Two families of DNA methyltransferases (DNMTs) are well-known to be responsible for DNA methylation, which occurs primarily at CpG sites in mammals. DNMT3 is a de novo methyltransferase, while DNMT1 is known to be involved in the maintenance of DNA methylation (Goll and Bestor 2005). DNMT2, on the other hand, the most conserved methyltransferase in eukaryotes, was initially assigned as a member of DNMT family but later renamed as TRDMT1 (tRNA aspartic acid methyltransferase 1) that justifies its negligible contribution to the DNA methylome (Jurkowski et al. 2008). Other than the role in caste development in social insects (Chittka, Wurm, and Chittka 2012; Herb et al. 2012; Bonasio et al. 2012), cytosine methylation (genome imprinting) has been shown to be the primary signal of the sex determination cascade in the haplodiploid hymenopterans lacking complementary sex determination system (Dobson and Tanouye 1998). In order to assess the methylation status of L. boulardi genome, we looked at the CpG content in all exons. Typically, exons that undergo methylation in the genome display an underrepresentation of CpG content due to spontaneous deamination of methylated cytosines into thymines. Hence, genomes that have DNA methylation show a bimodal distribution of CpG content (Elango and Yi 2008), as shown for human and honey bee exons in Supplementary file 2: Figure S2A and B. We observed no such bimodality for exons of L. boulardi (Supplementary file 2: Figure S2C).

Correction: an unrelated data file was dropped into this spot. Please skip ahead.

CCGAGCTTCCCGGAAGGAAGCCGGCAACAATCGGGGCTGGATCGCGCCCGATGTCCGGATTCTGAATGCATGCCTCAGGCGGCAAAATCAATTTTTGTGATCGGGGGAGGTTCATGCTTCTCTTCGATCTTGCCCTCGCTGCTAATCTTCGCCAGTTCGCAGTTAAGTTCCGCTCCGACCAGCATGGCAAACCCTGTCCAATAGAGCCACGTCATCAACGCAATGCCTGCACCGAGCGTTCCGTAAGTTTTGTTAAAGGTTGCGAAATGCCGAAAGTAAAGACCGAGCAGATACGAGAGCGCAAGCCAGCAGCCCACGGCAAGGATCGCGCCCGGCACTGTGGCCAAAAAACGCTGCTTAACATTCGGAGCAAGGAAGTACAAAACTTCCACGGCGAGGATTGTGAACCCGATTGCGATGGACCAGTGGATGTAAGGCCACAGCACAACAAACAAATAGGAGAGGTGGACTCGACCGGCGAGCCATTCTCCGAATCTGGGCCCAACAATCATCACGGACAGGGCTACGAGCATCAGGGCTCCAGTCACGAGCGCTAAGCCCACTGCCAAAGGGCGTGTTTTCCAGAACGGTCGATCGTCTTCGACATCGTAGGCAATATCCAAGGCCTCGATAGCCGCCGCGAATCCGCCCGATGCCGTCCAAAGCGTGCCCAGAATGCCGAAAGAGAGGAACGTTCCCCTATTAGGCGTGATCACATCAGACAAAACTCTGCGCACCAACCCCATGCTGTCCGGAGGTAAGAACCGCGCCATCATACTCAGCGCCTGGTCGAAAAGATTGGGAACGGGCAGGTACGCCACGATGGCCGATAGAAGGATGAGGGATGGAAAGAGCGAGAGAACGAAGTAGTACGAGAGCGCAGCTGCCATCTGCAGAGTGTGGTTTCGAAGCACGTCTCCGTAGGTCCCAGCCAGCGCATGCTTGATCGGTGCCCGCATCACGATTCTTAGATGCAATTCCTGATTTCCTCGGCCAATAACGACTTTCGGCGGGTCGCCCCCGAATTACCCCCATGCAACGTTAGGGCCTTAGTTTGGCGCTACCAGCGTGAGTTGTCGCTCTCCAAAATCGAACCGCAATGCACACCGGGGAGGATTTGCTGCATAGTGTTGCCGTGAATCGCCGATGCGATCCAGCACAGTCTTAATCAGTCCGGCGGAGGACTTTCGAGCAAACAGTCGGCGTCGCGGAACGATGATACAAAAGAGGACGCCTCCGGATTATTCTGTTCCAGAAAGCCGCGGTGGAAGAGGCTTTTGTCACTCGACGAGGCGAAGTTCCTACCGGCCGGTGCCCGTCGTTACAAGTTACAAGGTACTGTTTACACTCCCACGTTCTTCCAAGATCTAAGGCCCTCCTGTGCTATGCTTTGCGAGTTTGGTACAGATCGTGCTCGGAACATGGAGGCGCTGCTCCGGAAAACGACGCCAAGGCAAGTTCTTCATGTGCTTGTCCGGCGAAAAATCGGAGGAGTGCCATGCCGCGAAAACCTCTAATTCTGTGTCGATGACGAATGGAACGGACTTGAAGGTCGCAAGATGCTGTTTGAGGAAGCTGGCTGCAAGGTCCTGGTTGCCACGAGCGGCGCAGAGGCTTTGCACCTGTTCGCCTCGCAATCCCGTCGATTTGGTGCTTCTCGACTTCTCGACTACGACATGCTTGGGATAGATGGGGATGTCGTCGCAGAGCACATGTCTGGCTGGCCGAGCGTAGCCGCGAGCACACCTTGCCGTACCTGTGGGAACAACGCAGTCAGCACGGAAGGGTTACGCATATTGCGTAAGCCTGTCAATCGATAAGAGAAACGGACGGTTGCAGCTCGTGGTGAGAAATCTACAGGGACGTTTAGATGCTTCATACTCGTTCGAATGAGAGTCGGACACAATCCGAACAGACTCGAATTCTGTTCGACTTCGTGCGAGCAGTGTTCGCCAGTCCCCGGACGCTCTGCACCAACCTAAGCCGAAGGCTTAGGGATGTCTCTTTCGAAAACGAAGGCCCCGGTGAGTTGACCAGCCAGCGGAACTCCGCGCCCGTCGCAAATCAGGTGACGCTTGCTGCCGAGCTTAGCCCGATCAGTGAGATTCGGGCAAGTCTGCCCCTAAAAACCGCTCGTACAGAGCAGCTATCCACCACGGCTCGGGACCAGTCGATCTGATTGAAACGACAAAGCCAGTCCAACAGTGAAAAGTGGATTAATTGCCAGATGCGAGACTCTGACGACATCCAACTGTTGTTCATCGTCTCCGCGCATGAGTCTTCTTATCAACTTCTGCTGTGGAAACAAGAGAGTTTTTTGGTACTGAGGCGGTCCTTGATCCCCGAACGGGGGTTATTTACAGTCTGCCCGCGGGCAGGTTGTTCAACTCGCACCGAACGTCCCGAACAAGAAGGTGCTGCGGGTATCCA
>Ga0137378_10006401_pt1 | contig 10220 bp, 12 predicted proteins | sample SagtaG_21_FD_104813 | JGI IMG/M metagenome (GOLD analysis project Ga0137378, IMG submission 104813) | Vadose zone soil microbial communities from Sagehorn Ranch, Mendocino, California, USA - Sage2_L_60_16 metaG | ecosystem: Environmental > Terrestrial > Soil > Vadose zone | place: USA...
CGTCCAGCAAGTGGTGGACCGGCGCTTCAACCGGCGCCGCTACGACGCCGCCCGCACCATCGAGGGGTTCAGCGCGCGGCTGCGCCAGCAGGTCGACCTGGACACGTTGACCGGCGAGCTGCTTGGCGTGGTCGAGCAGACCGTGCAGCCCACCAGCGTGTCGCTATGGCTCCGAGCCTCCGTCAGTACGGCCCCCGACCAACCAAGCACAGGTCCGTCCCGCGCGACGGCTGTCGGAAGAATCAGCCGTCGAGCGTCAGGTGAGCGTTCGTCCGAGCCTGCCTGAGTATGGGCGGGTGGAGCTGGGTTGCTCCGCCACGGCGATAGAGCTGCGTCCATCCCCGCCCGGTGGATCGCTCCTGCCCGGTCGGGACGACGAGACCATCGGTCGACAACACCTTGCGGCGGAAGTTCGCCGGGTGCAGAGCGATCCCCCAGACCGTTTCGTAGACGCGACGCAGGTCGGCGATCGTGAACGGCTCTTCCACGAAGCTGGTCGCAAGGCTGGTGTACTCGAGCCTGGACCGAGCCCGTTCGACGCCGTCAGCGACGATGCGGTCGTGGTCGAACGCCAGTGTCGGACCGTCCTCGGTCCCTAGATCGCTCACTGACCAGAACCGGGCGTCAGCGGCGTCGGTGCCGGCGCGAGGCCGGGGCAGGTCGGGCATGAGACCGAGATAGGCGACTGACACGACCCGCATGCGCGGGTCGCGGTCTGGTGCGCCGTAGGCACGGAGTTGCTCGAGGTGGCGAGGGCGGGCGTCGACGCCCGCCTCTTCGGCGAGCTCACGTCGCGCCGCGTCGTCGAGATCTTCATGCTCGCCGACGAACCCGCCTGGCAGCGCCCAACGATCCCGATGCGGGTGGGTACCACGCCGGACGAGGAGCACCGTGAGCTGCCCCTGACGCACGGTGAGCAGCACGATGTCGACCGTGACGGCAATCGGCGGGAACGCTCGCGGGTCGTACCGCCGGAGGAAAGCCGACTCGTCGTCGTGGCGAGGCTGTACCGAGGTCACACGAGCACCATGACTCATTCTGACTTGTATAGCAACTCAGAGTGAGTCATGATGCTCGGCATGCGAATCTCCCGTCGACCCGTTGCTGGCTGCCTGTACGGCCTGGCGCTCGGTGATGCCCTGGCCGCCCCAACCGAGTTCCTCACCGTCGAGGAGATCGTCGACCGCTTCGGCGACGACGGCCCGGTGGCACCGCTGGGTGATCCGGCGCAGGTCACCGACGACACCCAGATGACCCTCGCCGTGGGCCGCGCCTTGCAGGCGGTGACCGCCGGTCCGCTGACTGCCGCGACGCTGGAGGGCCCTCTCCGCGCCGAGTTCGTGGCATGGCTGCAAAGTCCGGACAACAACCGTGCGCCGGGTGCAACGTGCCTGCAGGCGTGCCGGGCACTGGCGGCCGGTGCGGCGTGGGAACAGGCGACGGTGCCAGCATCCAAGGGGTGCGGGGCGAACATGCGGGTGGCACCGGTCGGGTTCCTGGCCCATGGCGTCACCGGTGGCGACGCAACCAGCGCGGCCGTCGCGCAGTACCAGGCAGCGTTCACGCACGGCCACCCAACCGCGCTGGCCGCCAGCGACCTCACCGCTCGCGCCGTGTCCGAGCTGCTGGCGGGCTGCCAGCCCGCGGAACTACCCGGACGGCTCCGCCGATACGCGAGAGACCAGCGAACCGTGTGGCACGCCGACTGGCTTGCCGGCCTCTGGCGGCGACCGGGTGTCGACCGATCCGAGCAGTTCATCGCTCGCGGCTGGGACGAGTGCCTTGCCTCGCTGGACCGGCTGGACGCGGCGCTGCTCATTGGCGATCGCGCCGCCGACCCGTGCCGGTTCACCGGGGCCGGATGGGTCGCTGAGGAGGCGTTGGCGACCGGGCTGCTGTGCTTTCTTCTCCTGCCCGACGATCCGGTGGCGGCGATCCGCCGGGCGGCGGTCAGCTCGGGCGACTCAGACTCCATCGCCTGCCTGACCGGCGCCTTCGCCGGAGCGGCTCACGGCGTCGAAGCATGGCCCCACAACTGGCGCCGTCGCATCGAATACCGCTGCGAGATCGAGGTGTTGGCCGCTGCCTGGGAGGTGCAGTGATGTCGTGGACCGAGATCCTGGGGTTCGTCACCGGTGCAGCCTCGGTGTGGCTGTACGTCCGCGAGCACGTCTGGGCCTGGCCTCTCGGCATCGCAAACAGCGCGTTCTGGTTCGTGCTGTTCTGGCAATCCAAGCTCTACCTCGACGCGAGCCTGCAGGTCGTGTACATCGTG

We further searched for the presence of DNA methyltransferases in L. boulardi. Corresponding sequences from N. vitripennis (Supplementary file 1: Table S7) were used as seed sequences for identification of DNMTs in L. boulardi using blastp and tblastn. We obtained two putative DNA methyltransferases, which were then aligned to DNMTs from A. mellifera, Bombyx mori, D. melanogaster, N. vitripennis and T. pretiosum (Supplementary file 1: Table S6) using Clustal Omega (Madeira et al. 2019). The maximum likelihood tree thus generated with 1000 bootstrap steps using MEGA (Kumar et al. 2018) assigned the two putative DNA methyltransferases to DNMT1 and DNMT2 subfamily (Figure 3, and Supplementary file 4).